6/9: Much about Dr. Ralston’s life was decided when he was in junior high. That was when he first asked out his future wife – which led to time spent working with her father, who was a physician. That summer was enough to convince Dr. Ralston that a similar path was right for him.
“I loved the way his patients interacted with him, and it was so cool to see how he was involved in so many details of their lives,” he says. “Pretty much there, I was hooked.”
Beyond medical school, the Cox Family Medicine Residency seemed right for a number of reasons. He’s from Wichita, but family connections familiarized him with Springfield. His grandmother attended today’s Missouri State University, and a cousin worked at CoxHealth. “She always had glowing remarks about the health system, and Steve Edwards,” he says. Such elements laid the groundwork for his decision to interview with the program – and, after interviewing at a lot of places, that made the difference in his decision for Cox. He spoke of the kindness and genuine spirit of those connected with the program; as a Christian, it meant a great deal to him that program leaders actually prayed for him. “I could tell it wasn’t fake,” he says. “Once I interviewed, I knew this was where I needed to be.”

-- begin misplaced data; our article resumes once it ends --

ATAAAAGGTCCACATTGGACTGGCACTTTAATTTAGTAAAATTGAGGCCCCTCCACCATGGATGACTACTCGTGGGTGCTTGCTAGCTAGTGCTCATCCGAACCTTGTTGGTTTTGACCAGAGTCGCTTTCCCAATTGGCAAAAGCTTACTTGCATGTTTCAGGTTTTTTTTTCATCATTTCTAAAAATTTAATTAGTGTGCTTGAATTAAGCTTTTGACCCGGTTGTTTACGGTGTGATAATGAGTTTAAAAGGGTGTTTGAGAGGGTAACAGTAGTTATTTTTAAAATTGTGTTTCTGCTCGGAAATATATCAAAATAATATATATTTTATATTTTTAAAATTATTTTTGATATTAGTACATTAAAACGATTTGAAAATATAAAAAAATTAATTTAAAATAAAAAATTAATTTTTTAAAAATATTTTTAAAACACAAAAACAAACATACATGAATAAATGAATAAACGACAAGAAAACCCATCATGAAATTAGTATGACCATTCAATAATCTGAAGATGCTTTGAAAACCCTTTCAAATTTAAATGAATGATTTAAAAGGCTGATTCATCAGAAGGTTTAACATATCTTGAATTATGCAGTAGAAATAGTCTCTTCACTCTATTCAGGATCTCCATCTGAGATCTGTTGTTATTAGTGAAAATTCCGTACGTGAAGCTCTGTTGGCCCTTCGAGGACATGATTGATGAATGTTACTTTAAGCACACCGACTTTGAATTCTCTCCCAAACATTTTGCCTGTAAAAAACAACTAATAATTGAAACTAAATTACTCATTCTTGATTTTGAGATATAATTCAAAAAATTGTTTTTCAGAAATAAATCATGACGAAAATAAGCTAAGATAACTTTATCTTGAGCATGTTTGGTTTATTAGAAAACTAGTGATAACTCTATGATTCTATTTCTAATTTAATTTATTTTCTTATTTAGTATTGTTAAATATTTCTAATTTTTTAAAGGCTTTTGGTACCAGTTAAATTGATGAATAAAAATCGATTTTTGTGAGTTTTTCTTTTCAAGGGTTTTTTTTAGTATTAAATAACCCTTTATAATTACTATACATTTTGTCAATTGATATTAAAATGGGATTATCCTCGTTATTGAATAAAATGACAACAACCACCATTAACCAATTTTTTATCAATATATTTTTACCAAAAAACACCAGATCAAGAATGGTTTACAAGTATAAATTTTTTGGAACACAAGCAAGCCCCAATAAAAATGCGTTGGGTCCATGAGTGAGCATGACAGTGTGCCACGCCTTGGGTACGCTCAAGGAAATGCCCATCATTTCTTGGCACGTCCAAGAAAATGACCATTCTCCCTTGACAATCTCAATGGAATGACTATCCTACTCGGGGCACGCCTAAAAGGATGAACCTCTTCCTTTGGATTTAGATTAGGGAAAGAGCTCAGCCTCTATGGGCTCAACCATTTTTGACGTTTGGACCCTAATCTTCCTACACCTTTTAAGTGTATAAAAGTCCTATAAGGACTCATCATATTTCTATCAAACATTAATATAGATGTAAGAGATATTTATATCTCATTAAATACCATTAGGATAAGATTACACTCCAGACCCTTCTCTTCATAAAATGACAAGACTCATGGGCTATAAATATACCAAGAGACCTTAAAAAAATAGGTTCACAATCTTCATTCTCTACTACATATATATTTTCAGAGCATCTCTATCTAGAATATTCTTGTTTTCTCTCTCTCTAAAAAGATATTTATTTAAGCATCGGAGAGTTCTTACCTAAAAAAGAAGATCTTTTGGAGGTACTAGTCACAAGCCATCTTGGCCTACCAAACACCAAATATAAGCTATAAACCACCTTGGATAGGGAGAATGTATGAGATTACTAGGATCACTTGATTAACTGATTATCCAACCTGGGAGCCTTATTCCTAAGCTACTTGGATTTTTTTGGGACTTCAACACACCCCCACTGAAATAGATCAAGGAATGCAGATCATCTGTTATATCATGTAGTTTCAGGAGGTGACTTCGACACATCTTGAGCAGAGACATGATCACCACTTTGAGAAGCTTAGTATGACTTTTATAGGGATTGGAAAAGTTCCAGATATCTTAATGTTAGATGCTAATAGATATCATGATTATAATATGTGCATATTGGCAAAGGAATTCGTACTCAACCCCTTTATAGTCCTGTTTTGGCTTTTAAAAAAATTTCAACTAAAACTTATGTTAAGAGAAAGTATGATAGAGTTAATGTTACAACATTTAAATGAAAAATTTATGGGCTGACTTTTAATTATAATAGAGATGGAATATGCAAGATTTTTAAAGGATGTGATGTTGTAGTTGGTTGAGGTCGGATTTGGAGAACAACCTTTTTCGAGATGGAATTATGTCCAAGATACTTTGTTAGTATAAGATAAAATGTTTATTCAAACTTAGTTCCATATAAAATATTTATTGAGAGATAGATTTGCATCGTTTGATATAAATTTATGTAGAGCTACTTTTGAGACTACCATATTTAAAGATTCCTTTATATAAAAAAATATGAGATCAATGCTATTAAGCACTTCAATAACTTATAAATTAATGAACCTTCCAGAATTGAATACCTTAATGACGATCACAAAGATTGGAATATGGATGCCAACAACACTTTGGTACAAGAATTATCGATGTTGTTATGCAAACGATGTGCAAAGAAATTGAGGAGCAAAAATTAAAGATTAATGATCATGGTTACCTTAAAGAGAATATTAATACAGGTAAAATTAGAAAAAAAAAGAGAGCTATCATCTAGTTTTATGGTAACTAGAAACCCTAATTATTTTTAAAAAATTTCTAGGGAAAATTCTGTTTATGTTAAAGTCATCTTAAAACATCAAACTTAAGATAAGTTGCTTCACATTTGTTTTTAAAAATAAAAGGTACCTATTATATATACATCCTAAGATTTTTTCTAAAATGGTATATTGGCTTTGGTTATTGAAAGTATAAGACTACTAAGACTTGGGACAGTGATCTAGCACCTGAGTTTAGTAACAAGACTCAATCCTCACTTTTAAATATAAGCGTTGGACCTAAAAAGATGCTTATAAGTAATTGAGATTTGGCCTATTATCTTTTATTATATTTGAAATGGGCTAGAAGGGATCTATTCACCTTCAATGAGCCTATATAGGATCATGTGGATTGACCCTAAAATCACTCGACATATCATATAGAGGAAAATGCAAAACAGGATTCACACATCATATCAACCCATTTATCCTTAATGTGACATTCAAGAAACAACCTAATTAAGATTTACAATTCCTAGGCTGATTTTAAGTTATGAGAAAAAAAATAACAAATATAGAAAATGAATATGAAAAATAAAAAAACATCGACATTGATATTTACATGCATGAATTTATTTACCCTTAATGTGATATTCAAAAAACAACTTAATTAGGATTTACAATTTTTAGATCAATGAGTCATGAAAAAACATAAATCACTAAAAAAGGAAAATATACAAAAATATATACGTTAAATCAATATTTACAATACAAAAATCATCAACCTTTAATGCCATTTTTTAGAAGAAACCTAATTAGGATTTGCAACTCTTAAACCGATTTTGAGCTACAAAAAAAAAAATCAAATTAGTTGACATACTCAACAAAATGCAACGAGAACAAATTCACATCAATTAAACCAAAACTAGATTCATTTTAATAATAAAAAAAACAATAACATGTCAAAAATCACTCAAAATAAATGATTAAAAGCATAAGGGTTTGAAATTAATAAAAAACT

7/9: Part of becoming a physician is sharing in life’s joys and sorrows. One of those moments hit during this day, when he learned that a patient had passed away. The individual had cancer and was hospitalized, but a rapid change in condition overnight was unexpected.
The surprise and sadness was heard from one side of the phone as he received updates in the early morning hours. Later, walking the halls, he spoke with a nurse who cared for the patient; he also reviewed the patient’s case with other physicians.
“Every physician has patients who pass away, and it’s something that will never be easy,” he says, and thinks of the individual, but on this day works to move forward to care for others.